Trudeau says the government will pay for 87 million shots to be distributed to poor countries

The Kamloops Indian Residential School is photographed using a drone in Kamloops, B.C., Monday, June, 14, 2021. The remains of 215 children were discovered buried near the former school earlier this month. THE CANADIAN PRESS/Jonathan Hayward
Communities grapple with what to do with former residential and day schools

Some tear them down as a tool to help healing, others repurpose them as tools for moving forward

RCMP Const. Shelby Patton is shown in this undated handout photo. RCMP say that Patton was hit by an allegedly stolen truck that he had pulled over on Saturday morning in Wolseley, east of Regina. THE CANADIAN PRESS/HO, RCMP
Pair charged in Saskatchewan Mountie’s death make first court appearance

Const. Shelby Patton was hit by an allegedly stolen truck that he had pulled over Saturday morning

David and Collet Stephan leave for a break during an appeal hearing in Calgary on Thursday, March 9, 2017. THE CANADIAN PRESS/Todd Korol
Appeal Court rejects stay for Alberta couple facing third trial in son’s death

Pair accused in their earlier trials of not seeking medical attention for their son sooner

Calgary Stampeders’ Jerome Messam leaps over a tackle during second half CFL western semifinal football action in Calgary, Sunday, Nov. 15, 2015.THE CANADIAN PRESS/Jeff McIntosh
CFL football will be played this summer in Canada

Governors vote unanimously in favour to start the ‘21 campaign on Aug. 5

Citizenship Minister Marco Mendicino holds a press conference in Ottawa on Thursday, Nov. 12, 2020. The federal government is announcing that Indigenous people can now apply to reclaim their names on passports and other government documents. THE CANADIAN PRESS/Sean Kilpatrick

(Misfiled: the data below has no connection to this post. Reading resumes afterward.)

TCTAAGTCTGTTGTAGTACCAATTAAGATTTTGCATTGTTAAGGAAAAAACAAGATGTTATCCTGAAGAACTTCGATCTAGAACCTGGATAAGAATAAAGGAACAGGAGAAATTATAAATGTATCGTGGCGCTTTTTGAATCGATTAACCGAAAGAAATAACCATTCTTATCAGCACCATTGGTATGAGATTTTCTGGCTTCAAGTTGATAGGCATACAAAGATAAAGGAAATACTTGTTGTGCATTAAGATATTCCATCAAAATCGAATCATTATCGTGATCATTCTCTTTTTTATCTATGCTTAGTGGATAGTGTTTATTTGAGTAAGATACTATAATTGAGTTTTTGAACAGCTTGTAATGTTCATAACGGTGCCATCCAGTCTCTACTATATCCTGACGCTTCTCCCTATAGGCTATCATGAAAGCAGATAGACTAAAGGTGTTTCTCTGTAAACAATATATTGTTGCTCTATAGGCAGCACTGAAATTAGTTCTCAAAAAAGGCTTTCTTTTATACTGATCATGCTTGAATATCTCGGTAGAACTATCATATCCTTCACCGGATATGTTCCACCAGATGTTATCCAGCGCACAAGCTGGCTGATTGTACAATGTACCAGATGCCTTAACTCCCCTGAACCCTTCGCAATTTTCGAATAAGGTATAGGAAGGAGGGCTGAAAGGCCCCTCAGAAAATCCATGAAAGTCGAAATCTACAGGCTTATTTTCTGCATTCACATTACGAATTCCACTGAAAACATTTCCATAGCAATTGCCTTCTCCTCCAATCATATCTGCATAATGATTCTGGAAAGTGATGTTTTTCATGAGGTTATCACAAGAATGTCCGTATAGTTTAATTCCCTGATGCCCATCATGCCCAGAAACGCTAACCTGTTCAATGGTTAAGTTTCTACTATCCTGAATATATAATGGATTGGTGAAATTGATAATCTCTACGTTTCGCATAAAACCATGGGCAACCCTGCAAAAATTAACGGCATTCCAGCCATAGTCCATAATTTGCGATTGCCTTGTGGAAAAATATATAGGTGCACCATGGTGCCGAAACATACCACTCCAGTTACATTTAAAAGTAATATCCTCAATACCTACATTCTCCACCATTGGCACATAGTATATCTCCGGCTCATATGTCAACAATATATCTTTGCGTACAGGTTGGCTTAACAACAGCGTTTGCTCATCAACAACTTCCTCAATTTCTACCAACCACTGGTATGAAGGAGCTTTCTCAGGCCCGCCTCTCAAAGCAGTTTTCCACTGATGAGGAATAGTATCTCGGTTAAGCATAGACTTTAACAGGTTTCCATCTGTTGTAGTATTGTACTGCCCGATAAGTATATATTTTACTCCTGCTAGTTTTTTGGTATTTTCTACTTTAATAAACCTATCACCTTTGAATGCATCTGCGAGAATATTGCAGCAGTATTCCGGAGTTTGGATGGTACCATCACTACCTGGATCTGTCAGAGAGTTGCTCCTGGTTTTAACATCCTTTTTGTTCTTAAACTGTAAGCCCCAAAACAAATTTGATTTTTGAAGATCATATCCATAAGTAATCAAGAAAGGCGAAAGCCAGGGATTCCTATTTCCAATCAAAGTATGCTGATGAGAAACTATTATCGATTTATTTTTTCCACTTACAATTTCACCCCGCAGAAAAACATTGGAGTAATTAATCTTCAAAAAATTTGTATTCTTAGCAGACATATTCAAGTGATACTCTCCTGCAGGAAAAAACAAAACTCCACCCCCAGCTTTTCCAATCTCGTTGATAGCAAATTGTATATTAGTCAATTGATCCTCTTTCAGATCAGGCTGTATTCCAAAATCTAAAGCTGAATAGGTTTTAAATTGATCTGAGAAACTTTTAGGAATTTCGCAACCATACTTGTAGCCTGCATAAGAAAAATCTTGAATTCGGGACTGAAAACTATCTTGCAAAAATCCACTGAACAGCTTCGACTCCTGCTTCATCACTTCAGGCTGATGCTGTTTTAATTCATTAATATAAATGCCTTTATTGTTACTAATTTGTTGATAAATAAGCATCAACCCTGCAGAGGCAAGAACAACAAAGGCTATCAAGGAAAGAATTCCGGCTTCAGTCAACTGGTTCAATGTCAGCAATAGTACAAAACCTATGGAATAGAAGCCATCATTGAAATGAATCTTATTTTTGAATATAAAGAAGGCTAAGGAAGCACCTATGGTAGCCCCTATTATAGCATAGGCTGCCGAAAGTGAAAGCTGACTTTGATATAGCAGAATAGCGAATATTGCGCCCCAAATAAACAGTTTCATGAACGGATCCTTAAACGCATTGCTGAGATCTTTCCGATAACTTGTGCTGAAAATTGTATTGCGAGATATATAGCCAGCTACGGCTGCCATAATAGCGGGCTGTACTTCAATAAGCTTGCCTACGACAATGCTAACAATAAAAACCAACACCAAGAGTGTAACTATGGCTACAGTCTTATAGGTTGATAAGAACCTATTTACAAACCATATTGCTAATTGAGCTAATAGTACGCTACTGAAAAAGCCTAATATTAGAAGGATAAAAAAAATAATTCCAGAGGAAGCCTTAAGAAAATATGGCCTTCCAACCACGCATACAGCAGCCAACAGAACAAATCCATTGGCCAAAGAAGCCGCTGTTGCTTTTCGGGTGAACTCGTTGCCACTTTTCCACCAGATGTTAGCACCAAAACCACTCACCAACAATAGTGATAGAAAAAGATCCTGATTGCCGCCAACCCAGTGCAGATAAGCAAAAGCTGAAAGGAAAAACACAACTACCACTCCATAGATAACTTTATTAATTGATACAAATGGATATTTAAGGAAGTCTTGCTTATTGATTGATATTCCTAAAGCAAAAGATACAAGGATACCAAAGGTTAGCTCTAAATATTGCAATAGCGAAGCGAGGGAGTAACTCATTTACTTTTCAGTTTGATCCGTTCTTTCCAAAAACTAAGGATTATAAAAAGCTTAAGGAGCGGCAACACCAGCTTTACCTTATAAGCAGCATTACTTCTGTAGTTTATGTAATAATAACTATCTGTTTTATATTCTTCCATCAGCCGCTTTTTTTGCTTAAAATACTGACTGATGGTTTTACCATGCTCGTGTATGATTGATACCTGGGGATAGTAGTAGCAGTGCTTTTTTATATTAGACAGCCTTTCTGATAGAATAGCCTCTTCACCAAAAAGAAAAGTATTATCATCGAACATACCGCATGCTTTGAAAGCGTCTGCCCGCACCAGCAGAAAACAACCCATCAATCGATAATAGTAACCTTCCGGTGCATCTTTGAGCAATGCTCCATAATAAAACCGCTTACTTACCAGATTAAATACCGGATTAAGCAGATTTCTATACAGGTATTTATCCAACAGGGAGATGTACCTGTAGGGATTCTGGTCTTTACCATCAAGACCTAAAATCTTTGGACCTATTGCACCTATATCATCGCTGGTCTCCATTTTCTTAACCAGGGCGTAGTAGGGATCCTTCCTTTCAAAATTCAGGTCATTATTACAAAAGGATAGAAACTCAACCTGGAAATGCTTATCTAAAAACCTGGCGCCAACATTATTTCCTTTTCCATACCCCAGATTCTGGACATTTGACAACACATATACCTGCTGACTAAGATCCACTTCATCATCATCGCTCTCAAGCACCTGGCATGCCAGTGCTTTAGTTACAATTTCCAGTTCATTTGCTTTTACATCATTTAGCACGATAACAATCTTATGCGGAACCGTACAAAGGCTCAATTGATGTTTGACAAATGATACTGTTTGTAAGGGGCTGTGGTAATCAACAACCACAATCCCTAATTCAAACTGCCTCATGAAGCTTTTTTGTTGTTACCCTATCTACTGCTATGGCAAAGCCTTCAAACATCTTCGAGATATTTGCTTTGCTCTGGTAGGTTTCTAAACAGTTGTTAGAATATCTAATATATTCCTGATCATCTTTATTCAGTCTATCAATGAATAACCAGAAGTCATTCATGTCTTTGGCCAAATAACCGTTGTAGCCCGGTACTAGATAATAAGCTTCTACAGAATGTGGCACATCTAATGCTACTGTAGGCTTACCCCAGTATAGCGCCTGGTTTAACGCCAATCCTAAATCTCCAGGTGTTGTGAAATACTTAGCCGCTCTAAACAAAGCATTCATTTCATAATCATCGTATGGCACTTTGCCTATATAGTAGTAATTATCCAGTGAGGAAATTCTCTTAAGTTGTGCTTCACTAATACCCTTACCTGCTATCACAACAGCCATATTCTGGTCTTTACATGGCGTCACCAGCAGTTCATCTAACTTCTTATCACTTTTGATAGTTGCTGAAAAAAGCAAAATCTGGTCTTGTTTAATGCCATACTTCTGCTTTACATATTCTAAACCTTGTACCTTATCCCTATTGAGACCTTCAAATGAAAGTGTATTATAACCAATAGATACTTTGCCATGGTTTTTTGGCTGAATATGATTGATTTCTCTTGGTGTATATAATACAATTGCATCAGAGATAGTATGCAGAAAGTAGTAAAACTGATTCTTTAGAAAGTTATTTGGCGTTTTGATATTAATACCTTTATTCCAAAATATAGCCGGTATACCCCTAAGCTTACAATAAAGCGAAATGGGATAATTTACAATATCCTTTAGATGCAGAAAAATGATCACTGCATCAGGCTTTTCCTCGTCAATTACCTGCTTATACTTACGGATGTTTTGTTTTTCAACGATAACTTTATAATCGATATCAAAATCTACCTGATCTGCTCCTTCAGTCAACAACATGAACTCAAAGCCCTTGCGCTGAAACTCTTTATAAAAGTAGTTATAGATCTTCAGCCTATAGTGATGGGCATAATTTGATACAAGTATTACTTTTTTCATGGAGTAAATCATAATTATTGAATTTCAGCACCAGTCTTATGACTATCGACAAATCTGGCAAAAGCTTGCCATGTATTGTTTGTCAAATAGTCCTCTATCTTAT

Indigenous people can now reclaim traditional names on their passports and other ID

Announcement applies to all individuals of First Nations, Inuit and Métis background

This undated photo provided by Girl Scouts of New Mexico Trails shows a scout donating cookies to firefighters in Rio Rancho, New Mexico, as part of the Hometown Heroes program. As the coronavirus pandemic wore into the spring selling season, many Girl Scout troops nixed their traditional cookie booths for safety reasons. That resulted in millions of boxes of unsold cookies. (Girl Scouts of New Mexico Trails via AP)
Thinner Mints: Girl Scouts have millions of unsold cookies

Since majority of cookies are sold in-person, pandemic made the shortfall expected

In this artist’s sketch, Nathaniel Veltman makes a video court appearance in London, Ont., on June 10, 2021 as Justice of the Peace Robert Seneshen (top left) and lawyer Alayna Jay look on. THE CANADIAN PRESS/Alexandra Newbould
Terror charges laid against London attack suspect

Crown says Nathaniel Veltman’s four counts of first-degree murder constitute an act of terrorism

Indigenous Services Minister Marc Miller is seen during a news conference, Wednesday May 19, 2021 in Ottawa. THE CANADIAN PRESS/Adrian Wyld
Indigenous child-welfare battle heads to court despite calls for Ottawa to drop cases

Feds are poised to argue against two Canadian Human Rights Tribunal rulings

Most Read